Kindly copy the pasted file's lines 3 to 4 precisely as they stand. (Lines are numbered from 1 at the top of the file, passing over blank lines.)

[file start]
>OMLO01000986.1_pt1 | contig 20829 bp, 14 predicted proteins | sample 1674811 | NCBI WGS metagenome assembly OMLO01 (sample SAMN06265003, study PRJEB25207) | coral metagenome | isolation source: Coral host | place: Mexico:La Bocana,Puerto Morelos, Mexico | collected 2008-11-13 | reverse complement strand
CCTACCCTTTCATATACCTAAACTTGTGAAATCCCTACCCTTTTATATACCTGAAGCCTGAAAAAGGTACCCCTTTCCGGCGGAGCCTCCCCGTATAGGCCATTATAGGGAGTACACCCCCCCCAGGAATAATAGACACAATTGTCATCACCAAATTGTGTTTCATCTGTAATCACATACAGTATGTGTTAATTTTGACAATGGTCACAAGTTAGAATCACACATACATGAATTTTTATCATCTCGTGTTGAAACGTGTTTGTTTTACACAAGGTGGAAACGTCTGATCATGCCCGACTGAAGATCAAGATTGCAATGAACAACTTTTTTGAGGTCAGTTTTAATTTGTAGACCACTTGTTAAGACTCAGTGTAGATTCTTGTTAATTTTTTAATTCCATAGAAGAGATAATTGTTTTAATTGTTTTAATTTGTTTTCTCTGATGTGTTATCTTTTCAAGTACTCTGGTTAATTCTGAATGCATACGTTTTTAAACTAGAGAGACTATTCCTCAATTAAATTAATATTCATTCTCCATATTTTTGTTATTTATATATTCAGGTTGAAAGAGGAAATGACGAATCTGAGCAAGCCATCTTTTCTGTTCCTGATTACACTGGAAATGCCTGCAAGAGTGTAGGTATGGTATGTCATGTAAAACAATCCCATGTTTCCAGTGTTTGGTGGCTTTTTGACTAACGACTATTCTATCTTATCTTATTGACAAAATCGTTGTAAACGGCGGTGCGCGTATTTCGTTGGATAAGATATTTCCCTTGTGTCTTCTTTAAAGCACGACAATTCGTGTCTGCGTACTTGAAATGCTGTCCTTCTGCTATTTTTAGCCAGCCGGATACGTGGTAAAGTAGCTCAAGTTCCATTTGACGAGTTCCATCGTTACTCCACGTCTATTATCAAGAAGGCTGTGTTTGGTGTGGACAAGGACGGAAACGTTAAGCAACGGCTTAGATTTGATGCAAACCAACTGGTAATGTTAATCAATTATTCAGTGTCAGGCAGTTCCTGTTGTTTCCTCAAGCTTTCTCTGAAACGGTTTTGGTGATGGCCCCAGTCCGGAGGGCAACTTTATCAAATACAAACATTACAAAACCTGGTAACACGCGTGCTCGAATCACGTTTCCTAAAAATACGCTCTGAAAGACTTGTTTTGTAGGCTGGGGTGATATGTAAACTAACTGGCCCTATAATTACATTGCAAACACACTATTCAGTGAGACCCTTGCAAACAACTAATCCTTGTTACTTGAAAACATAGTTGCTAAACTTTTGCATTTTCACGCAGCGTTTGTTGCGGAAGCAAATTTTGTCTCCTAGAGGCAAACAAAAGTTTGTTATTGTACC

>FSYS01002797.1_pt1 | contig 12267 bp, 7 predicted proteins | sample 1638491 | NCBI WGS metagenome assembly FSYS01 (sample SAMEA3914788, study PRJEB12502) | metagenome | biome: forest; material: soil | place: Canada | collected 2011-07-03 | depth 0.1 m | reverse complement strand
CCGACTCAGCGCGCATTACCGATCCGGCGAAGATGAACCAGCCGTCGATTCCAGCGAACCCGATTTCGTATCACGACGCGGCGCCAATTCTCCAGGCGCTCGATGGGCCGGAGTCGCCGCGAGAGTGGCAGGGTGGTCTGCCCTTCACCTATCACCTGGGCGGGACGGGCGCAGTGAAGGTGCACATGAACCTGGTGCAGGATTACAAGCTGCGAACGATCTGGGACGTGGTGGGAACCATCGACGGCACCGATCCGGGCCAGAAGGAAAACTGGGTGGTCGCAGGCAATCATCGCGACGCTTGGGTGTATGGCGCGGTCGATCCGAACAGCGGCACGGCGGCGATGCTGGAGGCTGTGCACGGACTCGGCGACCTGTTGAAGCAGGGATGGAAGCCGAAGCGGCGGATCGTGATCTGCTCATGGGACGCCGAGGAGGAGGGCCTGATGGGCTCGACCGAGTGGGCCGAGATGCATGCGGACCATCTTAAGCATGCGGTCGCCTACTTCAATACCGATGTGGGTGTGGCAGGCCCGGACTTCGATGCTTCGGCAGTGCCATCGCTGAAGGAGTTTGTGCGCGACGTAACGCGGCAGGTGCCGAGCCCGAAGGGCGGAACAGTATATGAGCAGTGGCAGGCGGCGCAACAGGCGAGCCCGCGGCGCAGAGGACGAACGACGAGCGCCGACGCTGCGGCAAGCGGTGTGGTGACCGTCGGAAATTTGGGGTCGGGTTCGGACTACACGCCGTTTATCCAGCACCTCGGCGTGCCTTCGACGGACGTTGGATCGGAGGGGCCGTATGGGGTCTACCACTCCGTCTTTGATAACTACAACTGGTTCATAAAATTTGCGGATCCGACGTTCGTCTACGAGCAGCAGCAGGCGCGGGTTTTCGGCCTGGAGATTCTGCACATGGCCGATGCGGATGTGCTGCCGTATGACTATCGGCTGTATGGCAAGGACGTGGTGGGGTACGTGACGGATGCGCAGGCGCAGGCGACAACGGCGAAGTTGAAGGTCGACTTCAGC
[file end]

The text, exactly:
>FSYS01002797.1_pt1 | contig 12267 bp, 7 predicted proteins | sample 1638491 | NCBI WGS metagenome assembly FSYS01 (sample SAMEA3914788, study PRJEB12502) | metagenome | biome: forest; material: soil | place: Canada | collected 2011-07-03 | depth 0.1 m | reverse complement strand
CCGACTCAGCGCGCATTACCGATCCGGCGAAGATGAACCAGCCGTCGATTCCAGCGAACCCGATTTCGTATCACGACGCGGCGCCAATTCTCCAGGCGCTCGATGGGCCGGAGTCGCCGCGAGAGTGGCAGGGTGGTCTGCCCTTCACCTATCACCTGGGCGGGACGGGCGCAGTGAAGGTGCACATGAACCTGGTGCAGGATTACAAGCTGCGAACGATCTGGGACGTGGTGGGAACCATCGACGGCACCGATCCGGGCCAGAAGGAAAACTGGGTGGTCGCAGGCAATCATCGCGACGCTTGGGTGTATGGCGCGGTCGATCCGAACAGCGGCACGGCGGCGATGCTGGAGGCTGTGCACGGACTCGGCGACCTGTTGAAGCAGGGATGGAAGCCGAAGCGGCGGATCGTGATCTGCTCATGGGACGCCGAGGAGGAGGGCCTGATGGGCTCGACCGAGTGGGCCGAGATGCATGCGGACCATCTTAAGCATGCGGTCGCCTACTTCAATACCGATGTGGGTGTGGCAGGCCCGGACTTCGATGCTTCGGCAGTGCCATCGCTGAAGGAGTTTGTGCGCGACGTAACGCGGCAGGTGCCGAGCCCGAAGGGCGGAACAGTATATGAGCAGTGGCAGGCGGCGCAACAGGCGAGCCCGCGGCGCAGAGGACGAACGACGAGCGCCGACGCTGCGGCAAGCGGTGTGGTGACCGTCGGAAATTTGGGGTCGGGTTCGGACTACACGCCGTTTATCCAGCACCTCGGCGTGCCTTCGACGGACGTTGGATCGGAGGGGCCGTATGGGGTCTACCACTCCGTCTTTGATAACTACAACTGGTTCATAAAATTTGCGGATCCGACGTTCGTCTACGAGCAGCAGCAGGCGCGGGTTTTCGGCCTGGAGATTCTGCACATGGCCGATGCGGATGTGCTGCCGTATGACTATCGGCTGTATGGCAAGGACGTGGTGGGGTACGTGACGGATGCGCAGGCGCAGGCGACAACGGCGAAGTTGAAGGTCGACTTCAGC